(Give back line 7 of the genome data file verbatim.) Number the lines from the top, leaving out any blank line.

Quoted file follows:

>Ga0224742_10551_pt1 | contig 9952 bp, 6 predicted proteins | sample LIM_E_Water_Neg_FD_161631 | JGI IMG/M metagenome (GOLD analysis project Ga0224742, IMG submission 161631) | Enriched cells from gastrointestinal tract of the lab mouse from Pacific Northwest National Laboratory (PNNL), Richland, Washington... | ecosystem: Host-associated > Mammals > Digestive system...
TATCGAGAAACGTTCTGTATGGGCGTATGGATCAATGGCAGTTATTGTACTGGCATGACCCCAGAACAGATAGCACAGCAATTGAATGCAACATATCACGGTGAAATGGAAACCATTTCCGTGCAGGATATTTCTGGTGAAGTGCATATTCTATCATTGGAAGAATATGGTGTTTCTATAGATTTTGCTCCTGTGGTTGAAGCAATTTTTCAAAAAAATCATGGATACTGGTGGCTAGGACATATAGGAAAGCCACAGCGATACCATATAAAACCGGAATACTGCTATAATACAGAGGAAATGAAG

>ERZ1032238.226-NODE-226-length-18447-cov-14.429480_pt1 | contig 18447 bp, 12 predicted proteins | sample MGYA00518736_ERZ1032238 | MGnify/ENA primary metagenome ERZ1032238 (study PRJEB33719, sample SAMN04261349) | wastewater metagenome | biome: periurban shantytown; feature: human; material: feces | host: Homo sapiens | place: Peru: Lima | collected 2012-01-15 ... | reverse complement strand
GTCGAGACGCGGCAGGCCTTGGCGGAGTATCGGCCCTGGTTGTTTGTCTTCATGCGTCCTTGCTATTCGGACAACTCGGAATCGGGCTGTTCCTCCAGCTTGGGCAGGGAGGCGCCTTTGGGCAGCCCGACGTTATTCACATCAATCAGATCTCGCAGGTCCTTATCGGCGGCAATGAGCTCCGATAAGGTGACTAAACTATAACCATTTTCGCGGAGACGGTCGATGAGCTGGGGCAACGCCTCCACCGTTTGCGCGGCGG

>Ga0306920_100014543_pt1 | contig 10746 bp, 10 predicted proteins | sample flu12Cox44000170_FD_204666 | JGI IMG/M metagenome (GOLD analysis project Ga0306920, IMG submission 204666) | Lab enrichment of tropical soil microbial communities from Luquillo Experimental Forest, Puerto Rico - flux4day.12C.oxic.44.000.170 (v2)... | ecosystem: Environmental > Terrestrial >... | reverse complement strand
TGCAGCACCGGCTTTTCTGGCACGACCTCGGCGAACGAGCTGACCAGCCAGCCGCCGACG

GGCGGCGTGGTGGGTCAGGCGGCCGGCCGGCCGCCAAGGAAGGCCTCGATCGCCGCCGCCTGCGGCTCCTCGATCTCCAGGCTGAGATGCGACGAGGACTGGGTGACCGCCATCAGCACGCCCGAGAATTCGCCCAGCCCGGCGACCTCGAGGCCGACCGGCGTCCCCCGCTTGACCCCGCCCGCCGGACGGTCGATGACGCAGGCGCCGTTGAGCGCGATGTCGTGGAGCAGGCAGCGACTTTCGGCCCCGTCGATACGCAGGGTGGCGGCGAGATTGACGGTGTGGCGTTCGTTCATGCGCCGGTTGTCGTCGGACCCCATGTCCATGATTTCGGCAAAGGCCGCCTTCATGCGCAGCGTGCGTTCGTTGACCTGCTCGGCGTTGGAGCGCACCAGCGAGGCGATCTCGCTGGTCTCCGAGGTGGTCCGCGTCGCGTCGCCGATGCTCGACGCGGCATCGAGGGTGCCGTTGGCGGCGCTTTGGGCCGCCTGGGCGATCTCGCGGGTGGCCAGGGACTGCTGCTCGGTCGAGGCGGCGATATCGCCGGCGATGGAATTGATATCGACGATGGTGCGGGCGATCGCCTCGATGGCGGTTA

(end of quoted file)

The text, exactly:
GGCGGCGTGGTGGGTCAGGCGGCCGGCCGGCCGCCAAGGAAGGCCTCGATCGCCGCCGCCTGCGGCTCCTCGATCTCCAGGCTGAGATGCGACGAGGACTGGGTGACCGCCATCAGCACGCCCGAGAATTCGCCCAGCCCGGCGACCTCGAGGCCGACCGGCGTCCCCCGCTTGACCCCGCCCGCCGGACGGTCGATGACGCAGGCGCCGTTGAGCGCGATGTCGTGGAGCAGGCAGCGACTTTCGGCCCCGTCGATACGCAGGGTGGCGGCGAGATTGACGGTGTGGCGTTCGTTCATGCGCCGGTTGTCGTCGGACCCCATGTCCATGATTTCGGCAAAGGCCGCCTTCATGCGCAGCGTGCGTTCGTTGACCTGCTCGGCGTTGGAGCGCACCAGCGAGGCGATCTCGCTGGTCTCCGAGGTGGTCCGCGTCGCGTCGCCGATGCTCGACGCGGCATCGAGGGTGCCGTTGGCGGCGCTTTGGGCCGCCTGGGCGATCTCGCGGGTGGCCAGGGACTGCTGCTCGGTCGAGGCGGCGATATCGCCGGCGATGGAATTGATATCGACGATGGTGCGGGCGATCGCCTCGATGGCGGTTA